Dr Lee Hamilton
Person photo Lecturer in Sport, Health & Exercise Sci
Sport - Academic

Contact Information

University of Stirling
United Kingdom

Email: d.l.hamilton@stir.ac.uk

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Projects (2)
Publications (36)
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2001-2005. BSc (Hons) Sports Biomedicine. University of Dundee.

2005-2009. PhD Molecular Exercise Physiology. Molecular Physiology Department. University of Dundee.

2009-2012. PostDoctoral Researcher. Biomedical Research Institute. Ninewells Hospital and Medical School. University of Dundee.

2012 to prestent. Lecturer. Health and Exercise Sciences Research Group. School of Sport. University of Stirling.

Research Interests:
As a molecular exercise physiologist my primary research goal is to understand the molecular basis of skeletal muscle plasticity (the ability to change depending upon environment). Muscle is a very plastic tissue with the ability to grow with extra loading and become more fatigue resistant with training. However, muscle will also waste with inactivity and loose metabolic flexibility with poor nutrition. By defining the molecular networks that control this plasticity we will be better able to prescribe interventions and develop more effective treatments for the derangements that occur in muscle with ageing and disease. I hold several small grants to develop a program of study in this area. The first grant from the Society for Endocrinology is to develop a tissue culture model (cells grown in a dish) of skeletal muscle growth responses. This model will allow us to carry out high throughput screens for nutritional, genetic and pharmacological regulators of muscle growth. The second grant, from the American College of Sports Medicine, is to develop a technique to discover novel exercise responsive proteins which may control exercise adaptations to resistance exercise. Finally, I hold an internal grant from the University of Stirling to define; using SILAC based phosphoproteomics, the phosphorylation events controlled by the kinase mTORC1. mTORC1 is a critical integrator of energy, nutrition, loading and hormone status and is essential to developing muscle growth, but when mTORC1 is activated in the wrong context it can induce insulin resistance. Therefore, understanding what it targets to mediate these effects could yield novel information about muscle plasticity. My aim is to translate the information gained from these experiments into human exercise and nutrition studies to better define our molecular nature and to understand the mechanisms underlying skeletal muscle plasticity.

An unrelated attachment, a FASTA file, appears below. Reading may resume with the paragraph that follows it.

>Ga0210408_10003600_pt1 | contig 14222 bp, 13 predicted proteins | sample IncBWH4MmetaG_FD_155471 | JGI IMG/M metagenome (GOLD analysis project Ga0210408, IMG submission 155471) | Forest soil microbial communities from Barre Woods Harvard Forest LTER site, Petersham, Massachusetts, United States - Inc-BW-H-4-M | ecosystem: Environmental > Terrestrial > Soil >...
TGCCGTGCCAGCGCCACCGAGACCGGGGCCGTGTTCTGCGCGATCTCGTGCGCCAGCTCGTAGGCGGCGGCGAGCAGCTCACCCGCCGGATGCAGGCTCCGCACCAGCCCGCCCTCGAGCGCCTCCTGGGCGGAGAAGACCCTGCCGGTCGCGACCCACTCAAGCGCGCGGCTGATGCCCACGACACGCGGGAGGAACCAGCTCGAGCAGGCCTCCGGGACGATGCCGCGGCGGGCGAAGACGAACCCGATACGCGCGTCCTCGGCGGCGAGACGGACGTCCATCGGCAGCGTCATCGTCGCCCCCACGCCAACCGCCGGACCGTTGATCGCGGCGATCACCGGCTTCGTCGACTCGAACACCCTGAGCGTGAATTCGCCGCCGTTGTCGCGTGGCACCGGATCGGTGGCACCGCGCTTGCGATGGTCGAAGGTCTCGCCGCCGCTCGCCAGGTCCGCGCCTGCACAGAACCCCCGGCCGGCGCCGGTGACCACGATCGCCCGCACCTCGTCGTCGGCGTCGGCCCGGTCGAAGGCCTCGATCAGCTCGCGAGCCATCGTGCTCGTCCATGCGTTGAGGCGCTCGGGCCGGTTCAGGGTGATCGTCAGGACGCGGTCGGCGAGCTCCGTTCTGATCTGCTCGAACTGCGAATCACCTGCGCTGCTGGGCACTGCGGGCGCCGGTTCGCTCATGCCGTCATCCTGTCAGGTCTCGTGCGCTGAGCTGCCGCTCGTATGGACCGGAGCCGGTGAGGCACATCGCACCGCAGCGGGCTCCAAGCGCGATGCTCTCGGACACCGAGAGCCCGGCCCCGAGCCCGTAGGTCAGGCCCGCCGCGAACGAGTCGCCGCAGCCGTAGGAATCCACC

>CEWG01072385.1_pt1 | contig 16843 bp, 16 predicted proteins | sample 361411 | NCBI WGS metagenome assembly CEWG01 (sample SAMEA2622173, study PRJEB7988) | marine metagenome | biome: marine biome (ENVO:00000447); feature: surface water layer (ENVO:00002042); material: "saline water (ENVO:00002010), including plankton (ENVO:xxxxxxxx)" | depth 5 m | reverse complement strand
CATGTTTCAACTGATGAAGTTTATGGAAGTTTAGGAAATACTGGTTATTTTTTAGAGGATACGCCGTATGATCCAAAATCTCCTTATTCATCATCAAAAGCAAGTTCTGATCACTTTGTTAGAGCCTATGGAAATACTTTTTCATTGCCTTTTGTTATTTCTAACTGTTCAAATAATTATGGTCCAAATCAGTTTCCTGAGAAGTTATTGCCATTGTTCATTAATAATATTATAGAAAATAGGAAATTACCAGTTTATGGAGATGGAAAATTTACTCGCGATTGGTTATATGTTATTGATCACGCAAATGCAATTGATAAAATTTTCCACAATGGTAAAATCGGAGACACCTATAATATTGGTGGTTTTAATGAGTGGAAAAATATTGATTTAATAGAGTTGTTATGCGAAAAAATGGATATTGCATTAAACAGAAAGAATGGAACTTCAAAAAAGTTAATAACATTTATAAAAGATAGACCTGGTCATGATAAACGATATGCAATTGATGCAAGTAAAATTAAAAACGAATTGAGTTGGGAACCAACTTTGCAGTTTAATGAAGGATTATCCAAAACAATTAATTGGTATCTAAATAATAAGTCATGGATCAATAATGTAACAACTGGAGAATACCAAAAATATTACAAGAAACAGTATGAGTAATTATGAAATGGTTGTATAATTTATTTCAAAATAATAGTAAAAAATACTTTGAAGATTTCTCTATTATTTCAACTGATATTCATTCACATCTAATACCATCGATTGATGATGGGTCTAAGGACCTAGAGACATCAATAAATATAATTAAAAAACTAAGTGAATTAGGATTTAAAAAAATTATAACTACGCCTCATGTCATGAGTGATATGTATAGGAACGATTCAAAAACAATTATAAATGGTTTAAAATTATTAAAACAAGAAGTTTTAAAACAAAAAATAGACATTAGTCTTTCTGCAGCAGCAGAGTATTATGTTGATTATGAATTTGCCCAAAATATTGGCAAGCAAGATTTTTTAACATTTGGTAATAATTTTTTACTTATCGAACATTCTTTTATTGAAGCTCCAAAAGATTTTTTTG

Employment History:
Lecturer in Sport, Health & Exercise Sci
Sport - Academic

Activities :